Secondly, Dead Labor raises some implicit but unanswered questions about the effects of the truncation of life on reproductive labour. While death seems antithetical to reproduction at the biological, generational, class and mode of production levels, Tyner writes that ‘some laborers may die with no major disruption to the system as long as the class as a whole continues’ (38). What remains unclear, however, is the implication of this for housework, caregiving or the various other forms of reproductive labour that women typically perform in society. When Tyner states that ‘productive life itself is devalued’ (101), we are left unsure of how this coincides with transformations in the dynamics and valuation of reproductive labour. In short, to the question of how the disassembly of the labouring body and the capitalisation of the embedded value of the life form and individual body parts have affected women’s performance of life’s work, Tyner provides no answer.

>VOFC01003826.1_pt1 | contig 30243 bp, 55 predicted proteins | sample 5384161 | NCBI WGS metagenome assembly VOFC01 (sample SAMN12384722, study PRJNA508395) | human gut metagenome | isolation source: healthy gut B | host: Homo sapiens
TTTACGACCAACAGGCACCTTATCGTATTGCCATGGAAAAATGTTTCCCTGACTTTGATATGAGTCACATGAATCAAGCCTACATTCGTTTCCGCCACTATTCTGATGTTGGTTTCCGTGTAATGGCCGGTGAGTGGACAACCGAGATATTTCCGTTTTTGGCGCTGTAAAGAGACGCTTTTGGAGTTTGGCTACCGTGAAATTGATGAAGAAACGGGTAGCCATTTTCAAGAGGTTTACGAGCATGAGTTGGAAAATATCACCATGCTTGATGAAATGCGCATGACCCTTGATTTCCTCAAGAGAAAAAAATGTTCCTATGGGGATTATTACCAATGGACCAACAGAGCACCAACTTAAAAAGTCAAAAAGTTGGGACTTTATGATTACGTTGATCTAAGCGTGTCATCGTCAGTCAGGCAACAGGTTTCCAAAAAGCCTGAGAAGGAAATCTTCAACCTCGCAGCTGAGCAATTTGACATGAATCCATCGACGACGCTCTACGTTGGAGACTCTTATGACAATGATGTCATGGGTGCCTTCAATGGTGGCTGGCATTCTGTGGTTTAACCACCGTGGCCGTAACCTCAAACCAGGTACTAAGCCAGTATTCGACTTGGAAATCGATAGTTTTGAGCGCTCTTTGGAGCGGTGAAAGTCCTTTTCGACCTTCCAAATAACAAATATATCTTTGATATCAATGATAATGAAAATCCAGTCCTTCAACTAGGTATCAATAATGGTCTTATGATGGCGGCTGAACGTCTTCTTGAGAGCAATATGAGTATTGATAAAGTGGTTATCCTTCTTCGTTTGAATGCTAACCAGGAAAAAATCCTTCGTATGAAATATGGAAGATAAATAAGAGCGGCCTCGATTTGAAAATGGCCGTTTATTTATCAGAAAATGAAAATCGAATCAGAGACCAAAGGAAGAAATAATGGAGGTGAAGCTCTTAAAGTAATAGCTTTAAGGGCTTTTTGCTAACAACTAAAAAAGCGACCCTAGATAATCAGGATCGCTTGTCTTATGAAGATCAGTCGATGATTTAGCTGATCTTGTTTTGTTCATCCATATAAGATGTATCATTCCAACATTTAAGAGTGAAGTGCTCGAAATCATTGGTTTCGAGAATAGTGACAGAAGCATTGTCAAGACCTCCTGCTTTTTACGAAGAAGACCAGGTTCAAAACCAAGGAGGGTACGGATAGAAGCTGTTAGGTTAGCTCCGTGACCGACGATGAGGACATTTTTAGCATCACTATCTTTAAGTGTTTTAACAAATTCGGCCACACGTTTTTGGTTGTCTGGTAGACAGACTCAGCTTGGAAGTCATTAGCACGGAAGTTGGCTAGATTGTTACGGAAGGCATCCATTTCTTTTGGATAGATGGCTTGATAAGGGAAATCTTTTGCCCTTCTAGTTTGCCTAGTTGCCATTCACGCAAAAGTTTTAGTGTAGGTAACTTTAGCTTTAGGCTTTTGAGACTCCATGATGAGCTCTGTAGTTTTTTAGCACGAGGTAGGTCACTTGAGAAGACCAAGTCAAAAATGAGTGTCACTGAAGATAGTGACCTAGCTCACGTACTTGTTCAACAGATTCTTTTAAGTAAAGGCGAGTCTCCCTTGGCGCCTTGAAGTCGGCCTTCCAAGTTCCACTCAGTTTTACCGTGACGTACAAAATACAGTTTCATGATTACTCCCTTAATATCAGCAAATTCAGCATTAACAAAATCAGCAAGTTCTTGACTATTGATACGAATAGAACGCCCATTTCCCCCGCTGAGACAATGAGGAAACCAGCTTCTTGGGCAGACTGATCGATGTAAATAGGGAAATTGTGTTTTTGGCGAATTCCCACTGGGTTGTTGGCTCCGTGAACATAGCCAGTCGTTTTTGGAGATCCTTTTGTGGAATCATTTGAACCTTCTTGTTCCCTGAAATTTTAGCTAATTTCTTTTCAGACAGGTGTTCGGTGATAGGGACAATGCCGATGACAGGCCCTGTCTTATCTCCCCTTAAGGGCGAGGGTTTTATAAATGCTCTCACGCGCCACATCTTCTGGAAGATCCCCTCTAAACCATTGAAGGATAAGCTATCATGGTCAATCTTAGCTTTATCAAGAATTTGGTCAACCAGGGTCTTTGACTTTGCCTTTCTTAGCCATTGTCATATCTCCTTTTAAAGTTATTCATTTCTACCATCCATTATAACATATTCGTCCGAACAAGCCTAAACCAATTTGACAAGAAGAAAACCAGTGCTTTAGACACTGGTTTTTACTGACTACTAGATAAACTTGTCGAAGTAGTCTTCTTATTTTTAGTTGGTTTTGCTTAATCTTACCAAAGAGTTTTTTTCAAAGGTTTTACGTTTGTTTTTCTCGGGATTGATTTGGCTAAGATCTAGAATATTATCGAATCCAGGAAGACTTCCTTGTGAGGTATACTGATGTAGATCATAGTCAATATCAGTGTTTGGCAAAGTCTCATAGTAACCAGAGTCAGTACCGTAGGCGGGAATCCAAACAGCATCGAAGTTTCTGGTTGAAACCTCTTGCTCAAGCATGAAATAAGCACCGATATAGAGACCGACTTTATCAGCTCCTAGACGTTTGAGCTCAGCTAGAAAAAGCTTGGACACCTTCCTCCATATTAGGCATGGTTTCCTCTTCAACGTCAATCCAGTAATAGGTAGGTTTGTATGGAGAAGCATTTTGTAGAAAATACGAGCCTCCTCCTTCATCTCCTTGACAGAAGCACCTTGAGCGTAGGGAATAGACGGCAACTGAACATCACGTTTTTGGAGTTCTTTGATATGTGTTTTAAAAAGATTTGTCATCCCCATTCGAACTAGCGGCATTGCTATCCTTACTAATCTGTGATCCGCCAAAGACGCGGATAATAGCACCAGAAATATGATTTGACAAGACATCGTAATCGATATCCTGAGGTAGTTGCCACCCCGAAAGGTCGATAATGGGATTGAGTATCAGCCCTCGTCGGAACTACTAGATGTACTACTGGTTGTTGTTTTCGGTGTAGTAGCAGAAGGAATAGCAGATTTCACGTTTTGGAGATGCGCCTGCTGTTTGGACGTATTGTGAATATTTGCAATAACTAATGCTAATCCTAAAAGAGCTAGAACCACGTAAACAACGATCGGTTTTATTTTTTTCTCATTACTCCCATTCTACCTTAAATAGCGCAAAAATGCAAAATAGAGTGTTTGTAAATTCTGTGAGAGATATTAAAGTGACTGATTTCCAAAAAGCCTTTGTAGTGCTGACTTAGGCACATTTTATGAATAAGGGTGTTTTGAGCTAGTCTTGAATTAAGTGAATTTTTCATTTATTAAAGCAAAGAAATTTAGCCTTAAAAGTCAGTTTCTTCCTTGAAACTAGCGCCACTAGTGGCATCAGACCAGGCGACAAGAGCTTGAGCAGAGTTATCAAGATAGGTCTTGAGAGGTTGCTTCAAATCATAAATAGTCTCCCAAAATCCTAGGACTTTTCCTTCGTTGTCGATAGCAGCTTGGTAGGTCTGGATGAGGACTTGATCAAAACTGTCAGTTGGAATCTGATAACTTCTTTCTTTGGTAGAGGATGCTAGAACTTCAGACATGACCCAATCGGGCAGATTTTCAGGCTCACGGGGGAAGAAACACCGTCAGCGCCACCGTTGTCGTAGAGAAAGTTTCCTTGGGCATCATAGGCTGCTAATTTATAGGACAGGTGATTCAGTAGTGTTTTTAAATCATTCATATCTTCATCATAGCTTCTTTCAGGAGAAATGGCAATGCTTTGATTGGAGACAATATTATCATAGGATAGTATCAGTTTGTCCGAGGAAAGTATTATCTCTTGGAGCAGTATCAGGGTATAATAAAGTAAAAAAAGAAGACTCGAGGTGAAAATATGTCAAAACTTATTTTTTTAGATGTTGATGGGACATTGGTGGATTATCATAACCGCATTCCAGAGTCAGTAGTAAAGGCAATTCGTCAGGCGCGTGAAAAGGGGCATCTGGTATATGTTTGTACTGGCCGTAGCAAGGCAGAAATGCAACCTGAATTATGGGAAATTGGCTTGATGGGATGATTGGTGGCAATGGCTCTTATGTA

These critiques, however, do not diminish the effectiveness of Tyner’s argument. Dead Labor is a fluent, accessible and illuminating read, and will be of interest to scholars of labour, health, borders and carcerality. One hopes that it will stimulate discussion beyond the American context of the complicated network of social relations which sustain the devaluation of life under capitalism.
Note: This review gives the views of the author, and not the position of the LSE Review of Books blog, or of the London School of Economics.